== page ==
Antimicrobial peptides for detection of bacteria in biosensor assays.Anal Chem. 2005 Oct 01; 77(19):6504-8.AC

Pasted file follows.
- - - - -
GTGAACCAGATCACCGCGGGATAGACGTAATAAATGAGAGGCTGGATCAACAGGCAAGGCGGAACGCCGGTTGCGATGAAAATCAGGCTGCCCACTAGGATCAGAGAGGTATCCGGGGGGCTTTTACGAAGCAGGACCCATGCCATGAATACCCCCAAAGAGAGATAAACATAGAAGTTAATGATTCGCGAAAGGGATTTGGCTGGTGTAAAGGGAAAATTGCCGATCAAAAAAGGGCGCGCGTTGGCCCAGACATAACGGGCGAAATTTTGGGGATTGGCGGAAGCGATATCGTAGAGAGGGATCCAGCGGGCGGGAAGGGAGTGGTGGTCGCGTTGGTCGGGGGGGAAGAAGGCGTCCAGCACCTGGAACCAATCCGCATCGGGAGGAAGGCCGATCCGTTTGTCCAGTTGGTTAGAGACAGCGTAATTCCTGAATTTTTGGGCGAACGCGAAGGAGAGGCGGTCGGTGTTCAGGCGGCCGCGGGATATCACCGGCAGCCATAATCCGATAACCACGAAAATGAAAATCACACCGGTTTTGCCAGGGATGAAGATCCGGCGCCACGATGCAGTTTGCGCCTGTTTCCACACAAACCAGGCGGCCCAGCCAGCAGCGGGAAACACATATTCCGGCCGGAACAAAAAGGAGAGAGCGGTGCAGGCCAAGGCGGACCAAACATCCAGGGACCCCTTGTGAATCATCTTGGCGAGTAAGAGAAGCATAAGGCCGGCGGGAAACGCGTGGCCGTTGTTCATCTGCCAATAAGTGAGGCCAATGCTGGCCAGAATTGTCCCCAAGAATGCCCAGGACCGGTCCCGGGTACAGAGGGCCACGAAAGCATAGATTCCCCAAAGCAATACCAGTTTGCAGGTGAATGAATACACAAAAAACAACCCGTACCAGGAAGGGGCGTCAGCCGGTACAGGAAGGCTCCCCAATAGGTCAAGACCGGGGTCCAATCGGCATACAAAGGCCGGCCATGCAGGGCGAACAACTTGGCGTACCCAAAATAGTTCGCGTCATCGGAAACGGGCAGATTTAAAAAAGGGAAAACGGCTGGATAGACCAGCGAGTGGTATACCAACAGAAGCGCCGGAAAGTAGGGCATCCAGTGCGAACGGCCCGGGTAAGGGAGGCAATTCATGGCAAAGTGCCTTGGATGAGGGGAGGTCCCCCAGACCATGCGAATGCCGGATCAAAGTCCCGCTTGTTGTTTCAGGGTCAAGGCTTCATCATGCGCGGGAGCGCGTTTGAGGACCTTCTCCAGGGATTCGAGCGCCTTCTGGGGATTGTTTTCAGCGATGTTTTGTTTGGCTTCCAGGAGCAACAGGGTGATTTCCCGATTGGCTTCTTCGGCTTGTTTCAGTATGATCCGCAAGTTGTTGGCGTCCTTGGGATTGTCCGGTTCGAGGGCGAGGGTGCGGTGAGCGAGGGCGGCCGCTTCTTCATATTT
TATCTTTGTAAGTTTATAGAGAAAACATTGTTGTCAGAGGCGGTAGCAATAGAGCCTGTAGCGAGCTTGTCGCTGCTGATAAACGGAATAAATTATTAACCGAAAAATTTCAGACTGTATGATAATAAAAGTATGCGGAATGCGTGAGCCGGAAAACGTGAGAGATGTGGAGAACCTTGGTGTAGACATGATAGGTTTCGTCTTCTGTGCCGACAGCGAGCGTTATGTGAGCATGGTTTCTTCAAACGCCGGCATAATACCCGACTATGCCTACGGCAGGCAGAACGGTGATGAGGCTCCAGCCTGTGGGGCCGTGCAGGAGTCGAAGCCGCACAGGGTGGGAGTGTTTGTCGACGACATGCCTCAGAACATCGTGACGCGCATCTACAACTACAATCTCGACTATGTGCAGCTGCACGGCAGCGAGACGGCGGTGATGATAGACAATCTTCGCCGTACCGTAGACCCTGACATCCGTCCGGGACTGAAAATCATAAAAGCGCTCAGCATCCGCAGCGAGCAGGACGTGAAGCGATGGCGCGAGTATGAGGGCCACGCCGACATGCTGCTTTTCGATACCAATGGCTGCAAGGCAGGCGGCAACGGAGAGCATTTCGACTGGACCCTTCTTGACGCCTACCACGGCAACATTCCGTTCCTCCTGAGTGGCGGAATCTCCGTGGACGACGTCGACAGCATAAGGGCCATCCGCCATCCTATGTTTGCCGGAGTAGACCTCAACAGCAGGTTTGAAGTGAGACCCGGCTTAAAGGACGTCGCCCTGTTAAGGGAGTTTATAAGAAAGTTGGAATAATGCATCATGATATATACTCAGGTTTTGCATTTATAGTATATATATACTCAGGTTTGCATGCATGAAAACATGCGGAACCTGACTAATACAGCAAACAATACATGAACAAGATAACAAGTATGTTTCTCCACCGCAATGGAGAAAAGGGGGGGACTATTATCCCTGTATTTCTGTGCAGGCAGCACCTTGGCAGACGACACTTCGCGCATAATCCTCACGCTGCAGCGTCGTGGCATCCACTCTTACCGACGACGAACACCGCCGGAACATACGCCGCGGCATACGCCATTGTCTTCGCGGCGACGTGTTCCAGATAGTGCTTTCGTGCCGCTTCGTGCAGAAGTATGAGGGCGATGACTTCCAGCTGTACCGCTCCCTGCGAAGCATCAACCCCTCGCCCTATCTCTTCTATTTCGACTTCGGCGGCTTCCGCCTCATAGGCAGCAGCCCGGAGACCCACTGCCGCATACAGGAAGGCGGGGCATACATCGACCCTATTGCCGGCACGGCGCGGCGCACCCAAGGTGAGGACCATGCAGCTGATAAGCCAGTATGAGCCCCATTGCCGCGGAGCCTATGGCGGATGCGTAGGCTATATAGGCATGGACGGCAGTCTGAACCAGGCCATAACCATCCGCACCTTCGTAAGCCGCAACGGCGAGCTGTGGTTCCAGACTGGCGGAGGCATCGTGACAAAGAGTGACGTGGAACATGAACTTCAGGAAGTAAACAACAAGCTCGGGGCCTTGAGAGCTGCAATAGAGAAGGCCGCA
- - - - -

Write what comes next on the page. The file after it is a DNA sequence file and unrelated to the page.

Bacteria, plants, and higher and lower animals have evolved an innate immune system as a first line of defense against microbial invasion. Some of these organisms produce antimicrobial peptides (AMPs) as a part of this chemical immune system. AMPs exert their antimicrobial activity by binding to components of the microbe's surface and disrupting the membrane. The overall goal of this study was to apply the AMP magainin I as a recognition element for Escherichia coli O157:H7 and Salmonella typhimurium detection on an array-based biosensor. We immobilized magainin I on silanized glass slides using biotin-avidin chemistry, as well as through direct covalent attachment. Cy5-labeled, heat-killed cells were used to demonstrate that the immobilized magainin I can bind Salmonella with detection limits similar to analogous antibody-based assays. Detection limits for E. coli were higher than in analogous antibody-based assays, but it is expected that other AMPs may possess higher affinities for this target. The results showed that both specific and nonspecific binding strongly depend on the method used for peptide immobilization. Direct attachment of magainin to the substrate surface not only decreased nonspecific cell binding but also resulted in improved detection limits for both Salmonella and E. coli.